It is becoming more apparent that with advancing age there is a reduction/breakdown in homeostatic mechanisms. The nervous and endocrine systems are the primary regulatory pathways responsible for maintaining homeostasis under stressful situations (physical exertion, environmental stimulus, etc). The catecholamines play an integral role in these adaptive processes as epinephrine is a powerful regulator of a number of metabolic and physiologic functions, and norepinephrine reflects the actions of the sympathetic nervous system. There is accumulating evidence suggesting that the ability to produce and respond to catecholamines declines with advancing age, however, mechanisms responsible for such alterations remain unknown. Further, as the homeostatic regulatory systems are actively stimulated/recruited during a bout of acute exercise, the possibility exists that a program of regular exercise, which chronically stresses these systems, may attenuate the observed age-related decline in function. Such a training adaptation would allow the elderly individual to better adapt to stressful situations while being less susceptible to injury. It is the purpose of this proposal to examine the age-related alterations in cardiac tissue of the rat as measured by its ability to: 1) remove and synthesize epinephrine (E) and norepinephrine (NE) at rest and in response to the stress of physical exercise; 2) functionally respond to various doses of NE and/or isoproterenol as measured by changes in maximal rate of tension development (dT/dt), active tension, contraction duration and overall contractility; 3) determine the response of the myocardium to varied concentrations of calcium and 4) determine beta- adrenergic receptor number, density and affinity. Further, in order to assess any beneficial adaptations associated with physical training in the older populations, the animals will be trained by 10 weeks of treadmill running at 75% of their maximal functional capacity. The variables listed above will be measured in these animals and comparisons made with the untrained animals as well as with increasing age.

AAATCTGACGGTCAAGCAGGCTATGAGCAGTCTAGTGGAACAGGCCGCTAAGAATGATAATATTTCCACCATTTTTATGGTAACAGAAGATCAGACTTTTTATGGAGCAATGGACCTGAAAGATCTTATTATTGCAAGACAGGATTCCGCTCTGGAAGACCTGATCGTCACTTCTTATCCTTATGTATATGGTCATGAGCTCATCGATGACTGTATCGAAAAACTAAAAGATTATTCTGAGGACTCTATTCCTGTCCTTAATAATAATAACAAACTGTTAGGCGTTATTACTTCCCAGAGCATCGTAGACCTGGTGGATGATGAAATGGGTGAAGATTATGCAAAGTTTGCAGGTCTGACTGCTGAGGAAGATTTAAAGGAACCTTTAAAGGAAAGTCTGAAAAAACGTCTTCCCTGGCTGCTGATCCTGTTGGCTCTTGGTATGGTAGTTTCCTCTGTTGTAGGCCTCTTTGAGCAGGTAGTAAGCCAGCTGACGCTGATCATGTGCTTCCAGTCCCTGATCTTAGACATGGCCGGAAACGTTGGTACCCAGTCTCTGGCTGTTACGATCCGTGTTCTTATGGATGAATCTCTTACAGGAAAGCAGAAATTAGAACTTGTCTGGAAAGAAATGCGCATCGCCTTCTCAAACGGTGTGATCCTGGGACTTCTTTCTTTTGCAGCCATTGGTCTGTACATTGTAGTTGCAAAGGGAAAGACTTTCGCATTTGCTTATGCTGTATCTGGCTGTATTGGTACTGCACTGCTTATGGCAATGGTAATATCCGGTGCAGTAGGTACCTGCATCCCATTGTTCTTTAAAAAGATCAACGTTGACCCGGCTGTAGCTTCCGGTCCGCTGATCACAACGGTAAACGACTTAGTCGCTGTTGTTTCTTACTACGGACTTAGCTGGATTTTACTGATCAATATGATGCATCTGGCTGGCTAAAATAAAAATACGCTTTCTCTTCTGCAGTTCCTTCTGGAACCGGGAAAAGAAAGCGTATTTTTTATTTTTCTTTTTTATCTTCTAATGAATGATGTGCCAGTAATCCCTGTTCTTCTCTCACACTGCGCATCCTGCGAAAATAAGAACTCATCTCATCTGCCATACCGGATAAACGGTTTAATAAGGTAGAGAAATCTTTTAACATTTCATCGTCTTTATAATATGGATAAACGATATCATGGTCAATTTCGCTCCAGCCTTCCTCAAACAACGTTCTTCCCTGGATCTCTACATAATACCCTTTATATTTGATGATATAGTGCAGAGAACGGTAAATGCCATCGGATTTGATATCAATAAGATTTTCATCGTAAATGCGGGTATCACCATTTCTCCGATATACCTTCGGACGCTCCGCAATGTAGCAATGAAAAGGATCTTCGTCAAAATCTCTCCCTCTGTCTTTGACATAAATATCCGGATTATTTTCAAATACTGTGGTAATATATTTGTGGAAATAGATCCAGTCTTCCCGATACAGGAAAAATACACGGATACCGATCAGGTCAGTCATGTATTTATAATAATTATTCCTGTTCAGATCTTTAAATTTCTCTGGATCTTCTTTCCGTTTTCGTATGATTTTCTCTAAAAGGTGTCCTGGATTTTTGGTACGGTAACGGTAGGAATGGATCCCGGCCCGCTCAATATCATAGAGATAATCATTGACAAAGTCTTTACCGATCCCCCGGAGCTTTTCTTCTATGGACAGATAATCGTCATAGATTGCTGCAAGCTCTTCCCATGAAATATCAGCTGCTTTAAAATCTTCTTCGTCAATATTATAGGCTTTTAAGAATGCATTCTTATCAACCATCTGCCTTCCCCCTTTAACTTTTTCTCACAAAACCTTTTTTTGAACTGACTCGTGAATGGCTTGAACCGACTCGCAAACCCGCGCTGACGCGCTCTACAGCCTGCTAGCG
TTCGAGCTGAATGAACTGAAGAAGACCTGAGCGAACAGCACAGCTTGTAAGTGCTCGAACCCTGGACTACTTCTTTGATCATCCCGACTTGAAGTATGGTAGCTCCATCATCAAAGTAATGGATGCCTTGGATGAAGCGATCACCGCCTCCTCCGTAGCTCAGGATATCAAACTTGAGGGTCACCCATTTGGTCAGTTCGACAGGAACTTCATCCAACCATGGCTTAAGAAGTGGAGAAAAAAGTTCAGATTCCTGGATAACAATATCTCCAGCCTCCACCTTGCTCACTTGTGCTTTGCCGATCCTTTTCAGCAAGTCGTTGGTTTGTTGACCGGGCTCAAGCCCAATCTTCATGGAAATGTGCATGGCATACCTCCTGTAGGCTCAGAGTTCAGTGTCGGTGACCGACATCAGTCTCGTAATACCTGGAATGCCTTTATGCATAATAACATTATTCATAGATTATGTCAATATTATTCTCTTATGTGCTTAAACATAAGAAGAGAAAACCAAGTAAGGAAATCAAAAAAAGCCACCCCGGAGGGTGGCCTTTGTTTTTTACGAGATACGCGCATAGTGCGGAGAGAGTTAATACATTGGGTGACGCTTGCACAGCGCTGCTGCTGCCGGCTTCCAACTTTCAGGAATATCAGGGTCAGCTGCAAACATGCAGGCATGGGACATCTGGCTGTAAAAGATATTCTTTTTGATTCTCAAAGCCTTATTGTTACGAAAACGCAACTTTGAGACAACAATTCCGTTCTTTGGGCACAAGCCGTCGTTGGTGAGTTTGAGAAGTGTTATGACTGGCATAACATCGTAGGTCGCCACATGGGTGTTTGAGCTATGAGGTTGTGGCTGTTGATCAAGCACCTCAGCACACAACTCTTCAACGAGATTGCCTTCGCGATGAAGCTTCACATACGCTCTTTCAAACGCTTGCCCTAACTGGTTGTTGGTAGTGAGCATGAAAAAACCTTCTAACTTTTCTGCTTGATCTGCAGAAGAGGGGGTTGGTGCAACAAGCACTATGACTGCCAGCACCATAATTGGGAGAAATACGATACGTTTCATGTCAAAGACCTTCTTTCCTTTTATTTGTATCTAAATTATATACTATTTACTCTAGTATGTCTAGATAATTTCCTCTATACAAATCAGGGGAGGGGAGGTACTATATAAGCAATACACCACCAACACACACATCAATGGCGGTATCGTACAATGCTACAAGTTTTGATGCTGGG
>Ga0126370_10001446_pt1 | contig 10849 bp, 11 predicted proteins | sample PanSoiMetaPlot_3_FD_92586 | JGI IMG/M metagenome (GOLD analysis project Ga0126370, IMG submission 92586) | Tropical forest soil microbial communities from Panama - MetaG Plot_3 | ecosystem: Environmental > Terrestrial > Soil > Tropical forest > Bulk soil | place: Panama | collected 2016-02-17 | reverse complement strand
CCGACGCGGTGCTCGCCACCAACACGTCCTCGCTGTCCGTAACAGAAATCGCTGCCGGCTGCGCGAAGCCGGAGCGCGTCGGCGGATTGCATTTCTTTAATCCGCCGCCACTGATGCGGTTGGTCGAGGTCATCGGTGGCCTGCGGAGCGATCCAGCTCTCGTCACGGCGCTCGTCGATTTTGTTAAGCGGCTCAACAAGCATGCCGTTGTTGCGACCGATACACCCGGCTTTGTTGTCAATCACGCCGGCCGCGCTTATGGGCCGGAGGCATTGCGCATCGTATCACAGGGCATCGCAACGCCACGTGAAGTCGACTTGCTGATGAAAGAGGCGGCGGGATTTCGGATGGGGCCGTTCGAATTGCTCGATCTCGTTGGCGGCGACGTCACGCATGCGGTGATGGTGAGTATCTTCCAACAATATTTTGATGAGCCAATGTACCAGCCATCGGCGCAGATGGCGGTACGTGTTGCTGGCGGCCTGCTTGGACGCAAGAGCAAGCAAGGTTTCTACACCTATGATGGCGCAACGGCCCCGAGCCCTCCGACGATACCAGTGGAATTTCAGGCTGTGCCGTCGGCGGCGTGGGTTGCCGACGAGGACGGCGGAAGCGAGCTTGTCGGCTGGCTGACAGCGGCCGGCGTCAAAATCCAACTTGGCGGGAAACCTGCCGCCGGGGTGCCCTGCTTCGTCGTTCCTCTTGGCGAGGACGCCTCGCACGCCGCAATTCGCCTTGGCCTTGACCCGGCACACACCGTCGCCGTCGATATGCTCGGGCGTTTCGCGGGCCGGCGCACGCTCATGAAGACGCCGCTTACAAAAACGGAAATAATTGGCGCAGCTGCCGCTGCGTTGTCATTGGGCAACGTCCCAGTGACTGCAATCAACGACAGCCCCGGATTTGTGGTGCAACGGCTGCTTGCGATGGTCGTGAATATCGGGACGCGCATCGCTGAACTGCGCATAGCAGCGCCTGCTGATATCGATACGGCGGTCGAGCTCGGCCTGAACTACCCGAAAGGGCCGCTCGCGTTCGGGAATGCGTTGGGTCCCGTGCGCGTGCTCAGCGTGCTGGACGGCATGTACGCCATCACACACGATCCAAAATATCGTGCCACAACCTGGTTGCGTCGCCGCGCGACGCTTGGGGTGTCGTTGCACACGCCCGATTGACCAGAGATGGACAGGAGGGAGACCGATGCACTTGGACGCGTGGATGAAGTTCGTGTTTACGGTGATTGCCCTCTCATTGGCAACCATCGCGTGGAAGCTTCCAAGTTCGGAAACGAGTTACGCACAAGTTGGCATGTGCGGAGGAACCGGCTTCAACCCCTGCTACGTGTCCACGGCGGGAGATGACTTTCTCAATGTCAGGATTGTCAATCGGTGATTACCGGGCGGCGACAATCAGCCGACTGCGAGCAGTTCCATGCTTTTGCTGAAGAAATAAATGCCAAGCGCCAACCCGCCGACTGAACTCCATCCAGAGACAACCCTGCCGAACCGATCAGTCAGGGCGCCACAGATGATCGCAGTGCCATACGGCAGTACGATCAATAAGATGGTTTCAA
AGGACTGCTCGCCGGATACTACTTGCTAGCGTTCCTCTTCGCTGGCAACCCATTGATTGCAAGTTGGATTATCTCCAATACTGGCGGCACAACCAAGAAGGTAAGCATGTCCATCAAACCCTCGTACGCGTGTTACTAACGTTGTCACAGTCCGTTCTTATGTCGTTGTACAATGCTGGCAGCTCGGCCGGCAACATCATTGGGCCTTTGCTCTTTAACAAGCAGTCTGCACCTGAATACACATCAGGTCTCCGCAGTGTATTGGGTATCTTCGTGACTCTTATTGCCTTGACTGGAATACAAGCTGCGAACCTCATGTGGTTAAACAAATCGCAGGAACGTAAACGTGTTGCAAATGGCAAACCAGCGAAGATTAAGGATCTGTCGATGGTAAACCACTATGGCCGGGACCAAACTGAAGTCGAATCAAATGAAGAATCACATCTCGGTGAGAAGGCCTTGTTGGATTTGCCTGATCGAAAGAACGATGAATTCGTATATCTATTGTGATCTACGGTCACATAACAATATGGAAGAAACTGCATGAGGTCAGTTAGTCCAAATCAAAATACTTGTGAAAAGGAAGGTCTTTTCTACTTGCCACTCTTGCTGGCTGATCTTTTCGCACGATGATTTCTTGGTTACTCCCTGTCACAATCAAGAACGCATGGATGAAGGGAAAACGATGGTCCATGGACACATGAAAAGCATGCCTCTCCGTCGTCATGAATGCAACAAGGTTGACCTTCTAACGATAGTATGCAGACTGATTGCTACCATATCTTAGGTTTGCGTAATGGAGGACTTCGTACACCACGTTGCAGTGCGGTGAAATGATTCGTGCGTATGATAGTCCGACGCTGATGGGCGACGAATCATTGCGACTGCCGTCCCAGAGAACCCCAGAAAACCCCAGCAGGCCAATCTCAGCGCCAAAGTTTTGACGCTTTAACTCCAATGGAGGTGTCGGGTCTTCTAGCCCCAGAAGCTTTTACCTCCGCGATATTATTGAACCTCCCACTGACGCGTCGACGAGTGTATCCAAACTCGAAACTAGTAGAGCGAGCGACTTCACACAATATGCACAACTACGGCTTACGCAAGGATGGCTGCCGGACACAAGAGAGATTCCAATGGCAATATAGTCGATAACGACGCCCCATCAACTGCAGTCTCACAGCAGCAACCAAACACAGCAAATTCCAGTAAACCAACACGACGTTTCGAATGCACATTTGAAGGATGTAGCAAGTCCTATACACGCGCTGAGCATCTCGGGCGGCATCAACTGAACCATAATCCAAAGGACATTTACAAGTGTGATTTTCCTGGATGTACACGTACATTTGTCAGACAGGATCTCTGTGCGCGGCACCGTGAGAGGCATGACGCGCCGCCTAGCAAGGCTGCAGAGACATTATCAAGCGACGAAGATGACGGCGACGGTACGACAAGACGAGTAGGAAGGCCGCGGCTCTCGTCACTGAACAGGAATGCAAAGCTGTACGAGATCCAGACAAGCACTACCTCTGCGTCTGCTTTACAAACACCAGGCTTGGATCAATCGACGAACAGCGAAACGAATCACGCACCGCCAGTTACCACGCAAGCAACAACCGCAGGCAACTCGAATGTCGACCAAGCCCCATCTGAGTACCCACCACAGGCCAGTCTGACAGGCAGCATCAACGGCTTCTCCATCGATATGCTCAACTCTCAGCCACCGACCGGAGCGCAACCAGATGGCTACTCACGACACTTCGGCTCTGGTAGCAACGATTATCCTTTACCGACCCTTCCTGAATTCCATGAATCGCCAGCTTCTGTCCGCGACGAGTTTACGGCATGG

National Institute of Health (NIH)
National Institute on Aging (NIA)
First Independent Research Support & Transition (FIRST) Awards (R29)
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Respiratory and Applied Physiology Study Section (RAP)
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University of Colorado at Boulder
Schools of Arts and Sciences
United States
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